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NEXUS is much like SENTRI, offering members expedited passage through U.S.-Canada border crossings, including in vehicles, on foot and in boats and ships, as well as expedited processing into the United States or Canada when arriving by air. With your Nexus ID, no passport is required at the Canada-U.S. border. Also, members can use self-report customs forms when entering the United States or Canada via air, speeding up their processing time. There are key differences from SENTRI, though.

Note: Every passenger in a vehicle must be a NEXUS member to use a NEXUS lane at the border.

Cost: $50 for a five-year membership

Application process

  1. Get a GOES account. Start the process by enrolling in the Global Online Enrollment System and submitting an application online.
  2. Schedule interviews. Set your interviews (see enrollment center locations). Note: A NEXUS application involves separate interviews with both U.S. and Canadian authorities.
  3. Wait for word. Watch your GOES account for word on your application.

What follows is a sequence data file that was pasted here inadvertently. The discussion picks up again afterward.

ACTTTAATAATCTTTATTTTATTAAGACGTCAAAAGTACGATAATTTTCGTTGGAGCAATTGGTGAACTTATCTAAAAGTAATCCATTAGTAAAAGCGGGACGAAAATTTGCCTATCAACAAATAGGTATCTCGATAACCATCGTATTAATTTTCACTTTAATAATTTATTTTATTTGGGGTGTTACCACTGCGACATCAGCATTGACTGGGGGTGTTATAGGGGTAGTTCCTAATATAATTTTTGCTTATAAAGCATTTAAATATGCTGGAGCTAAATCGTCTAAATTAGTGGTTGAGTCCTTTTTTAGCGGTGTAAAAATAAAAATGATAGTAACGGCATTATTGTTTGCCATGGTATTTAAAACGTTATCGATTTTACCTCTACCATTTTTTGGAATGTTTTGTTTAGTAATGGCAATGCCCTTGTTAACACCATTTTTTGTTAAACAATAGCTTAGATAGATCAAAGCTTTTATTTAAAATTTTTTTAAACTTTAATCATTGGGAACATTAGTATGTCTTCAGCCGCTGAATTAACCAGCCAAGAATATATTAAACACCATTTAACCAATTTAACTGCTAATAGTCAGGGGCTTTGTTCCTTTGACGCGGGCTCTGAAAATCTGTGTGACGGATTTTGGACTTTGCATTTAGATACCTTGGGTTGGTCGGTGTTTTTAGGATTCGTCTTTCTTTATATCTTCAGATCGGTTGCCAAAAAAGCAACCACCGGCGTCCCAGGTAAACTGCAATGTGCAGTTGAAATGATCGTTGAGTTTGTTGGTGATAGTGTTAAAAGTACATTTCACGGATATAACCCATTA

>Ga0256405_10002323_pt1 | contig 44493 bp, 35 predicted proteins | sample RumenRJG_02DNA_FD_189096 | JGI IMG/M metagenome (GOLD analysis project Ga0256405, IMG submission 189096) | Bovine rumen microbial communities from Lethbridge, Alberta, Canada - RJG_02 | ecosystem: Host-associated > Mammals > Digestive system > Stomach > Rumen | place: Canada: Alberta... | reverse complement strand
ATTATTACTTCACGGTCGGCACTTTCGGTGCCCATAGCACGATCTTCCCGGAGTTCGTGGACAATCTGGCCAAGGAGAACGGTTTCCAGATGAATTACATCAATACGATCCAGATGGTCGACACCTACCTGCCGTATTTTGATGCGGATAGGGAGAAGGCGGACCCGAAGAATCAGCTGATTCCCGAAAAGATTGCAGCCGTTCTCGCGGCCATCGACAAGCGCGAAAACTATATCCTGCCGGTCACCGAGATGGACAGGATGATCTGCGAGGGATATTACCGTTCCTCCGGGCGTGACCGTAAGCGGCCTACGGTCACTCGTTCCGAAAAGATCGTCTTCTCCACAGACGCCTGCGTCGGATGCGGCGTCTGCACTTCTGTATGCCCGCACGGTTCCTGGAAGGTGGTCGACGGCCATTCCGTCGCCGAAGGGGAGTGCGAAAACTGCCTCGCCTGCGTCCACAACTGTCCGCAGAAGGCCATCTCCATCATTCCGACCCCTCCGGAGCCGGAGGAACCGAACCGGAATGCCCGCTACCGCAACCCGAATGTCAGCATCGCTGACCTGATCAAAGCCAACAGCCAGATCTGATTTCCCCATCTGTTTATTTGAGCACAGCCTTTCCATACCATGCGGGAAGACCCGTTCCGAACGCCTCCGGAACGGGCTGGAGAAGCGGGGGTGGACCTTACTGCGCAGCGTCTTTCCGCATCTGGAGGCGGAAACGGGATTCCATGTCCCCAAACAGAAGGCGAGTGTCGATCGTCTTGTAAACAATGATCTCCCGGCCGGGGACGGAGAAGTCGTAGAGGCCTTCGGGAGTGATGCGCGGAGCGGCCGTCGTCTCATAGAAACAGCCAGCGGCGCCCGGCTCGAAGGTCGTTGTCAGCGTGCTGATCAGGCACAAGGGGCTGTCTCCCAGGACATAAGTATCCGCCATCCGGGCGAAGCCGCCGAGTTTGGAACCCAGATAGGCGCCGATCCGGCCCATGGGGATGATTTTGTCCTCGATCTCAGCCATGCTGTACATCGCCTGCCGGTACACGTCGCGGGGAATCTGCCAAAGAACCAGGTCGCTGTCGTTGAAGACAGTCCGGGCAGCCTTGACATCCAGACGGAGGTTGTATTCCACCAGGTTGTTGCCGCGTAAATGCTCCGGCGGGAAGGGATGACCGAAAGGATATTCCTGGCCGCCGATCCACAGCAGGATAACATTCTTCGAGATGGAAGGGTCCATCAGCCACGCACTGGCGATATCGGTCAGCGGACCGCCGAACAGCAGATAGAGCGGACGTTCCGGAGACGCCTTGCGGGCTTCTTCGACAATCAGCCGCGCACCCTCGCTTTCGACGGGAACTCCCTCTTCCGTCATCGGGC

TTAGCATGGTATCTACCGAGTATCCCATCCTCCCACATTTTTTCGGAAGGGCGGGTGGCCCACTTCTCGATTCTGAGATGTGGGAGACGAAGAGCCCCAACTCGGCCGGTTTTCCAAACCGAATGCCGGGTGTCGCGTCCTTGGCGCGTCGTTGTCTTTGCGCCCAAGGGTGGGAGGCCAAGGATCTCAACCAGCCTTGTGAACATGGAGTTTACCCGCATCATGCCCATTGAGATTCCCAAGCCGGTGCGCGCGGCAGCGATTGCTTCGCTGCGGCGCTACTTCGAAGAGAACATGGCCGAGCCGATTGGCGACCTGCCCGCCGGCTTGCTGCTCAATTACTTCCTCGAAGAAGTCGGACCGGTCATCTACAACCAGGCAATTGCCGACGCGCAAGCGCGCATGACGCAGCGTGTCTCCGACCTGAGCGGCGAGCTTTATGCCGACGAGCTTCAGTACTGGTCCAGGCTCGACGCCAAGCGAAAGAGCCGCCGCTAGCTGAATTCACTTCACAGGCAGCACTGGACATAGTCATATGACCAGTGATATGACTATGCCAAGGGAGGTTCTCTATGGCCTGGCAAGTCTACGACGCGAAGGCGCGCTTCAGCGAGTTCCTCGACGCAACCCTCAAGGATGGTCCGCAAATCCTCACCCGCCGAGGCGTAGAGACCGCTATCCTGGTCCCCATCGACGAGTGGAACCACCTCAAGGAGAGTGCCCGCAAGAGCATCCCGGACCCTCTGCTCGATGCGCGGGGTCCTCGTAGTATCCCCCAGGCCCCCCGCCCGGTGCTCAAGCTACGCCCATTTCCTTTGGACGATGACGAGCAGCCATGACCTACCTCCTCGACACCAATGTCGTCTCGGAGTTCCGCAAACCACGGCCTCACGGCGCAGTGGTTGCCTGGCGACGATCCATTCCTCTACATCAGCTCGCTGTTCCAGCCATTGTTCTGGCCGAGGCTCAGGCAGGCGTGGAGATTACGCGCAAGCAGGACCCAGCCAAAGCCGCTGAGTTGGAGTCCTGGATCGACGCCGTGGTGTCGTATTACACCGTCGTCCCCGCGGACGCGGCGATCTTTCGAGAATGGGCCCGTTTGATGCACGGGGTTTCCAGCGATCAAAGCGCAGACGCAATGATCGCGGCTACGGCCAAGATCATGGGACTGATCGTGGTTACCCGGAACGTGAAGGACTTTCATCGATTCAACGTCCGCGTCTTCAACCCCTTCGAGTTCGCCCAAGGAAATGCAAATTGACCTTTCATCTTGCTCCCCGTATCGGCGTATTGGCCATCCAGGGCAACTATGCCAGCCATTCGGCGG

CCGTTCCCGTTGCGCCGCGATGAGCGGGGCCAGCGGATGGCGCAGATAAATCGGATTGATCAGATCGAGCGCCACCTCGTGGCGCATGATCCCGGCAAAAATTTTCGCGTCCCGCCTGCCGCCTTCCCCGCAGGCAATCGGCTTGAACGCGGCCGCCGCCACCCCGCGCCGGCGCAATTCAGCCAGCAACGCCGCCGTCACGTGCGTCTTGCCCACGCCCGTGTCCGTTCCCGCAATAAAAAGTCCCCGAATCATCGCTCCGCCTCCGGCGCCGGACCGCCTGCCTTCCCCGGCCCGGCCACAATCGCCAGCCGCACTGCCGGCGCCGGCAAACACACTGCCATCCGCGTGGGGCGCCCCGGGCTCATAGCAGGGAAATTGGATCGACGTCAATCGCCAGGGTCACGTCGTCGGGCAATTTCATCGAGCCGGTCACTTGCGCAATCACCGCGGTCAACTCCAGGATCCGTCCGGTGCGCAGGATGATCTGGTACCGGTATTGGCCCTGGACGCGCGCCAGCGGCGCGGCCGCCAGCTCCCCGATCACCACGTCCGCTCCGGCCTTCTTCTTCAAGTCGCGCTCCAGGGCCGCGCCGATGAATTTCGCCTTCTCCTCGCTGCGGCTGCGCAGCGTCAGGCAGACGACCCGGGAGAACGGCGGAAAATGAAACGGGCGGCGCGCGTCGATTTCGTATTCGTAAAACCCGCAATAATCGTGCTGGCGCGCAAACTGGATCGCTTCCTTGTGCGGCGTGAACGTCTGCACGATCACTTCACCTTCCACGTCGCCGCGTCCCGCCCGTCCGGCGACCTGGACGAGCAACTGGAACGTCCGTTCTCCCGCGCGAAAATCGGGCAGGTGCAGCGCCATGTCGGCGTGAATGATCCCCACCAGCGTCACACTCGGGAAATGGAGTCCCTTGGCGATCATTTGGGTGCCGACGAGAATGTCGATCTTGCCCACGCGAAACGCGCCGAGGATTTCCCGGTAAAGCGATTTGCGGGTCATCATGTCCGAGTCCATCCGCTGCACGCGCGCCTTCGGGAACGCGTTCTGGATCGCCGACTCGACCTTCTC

The Canada Border Services Agency offers some helpful FAQs about the NEXUS program.

Bonus: NEXUS membership includes not only membership in TSA PreCheck at no extra cost but also, for U.S. citizens, U.S. lawful permanent residents and Canadian citizens, it includes Global Entry membership too. Of the four programs, this is definitely the best deal for the money.

Also, notes NEXUS: “If you are approved to participate in NEXUS, you will receive a radio frequency identification card to use when entering the United States and Canada at designated NEXUS air, land and marine ports of entry.”

If you love to travel, or business requires you to be on the road a lot, you can make your life easier by getting on board one of these four programs.

What is your experience with TSA and pre-screening programs? Share with us in comments below or on our Facebook page.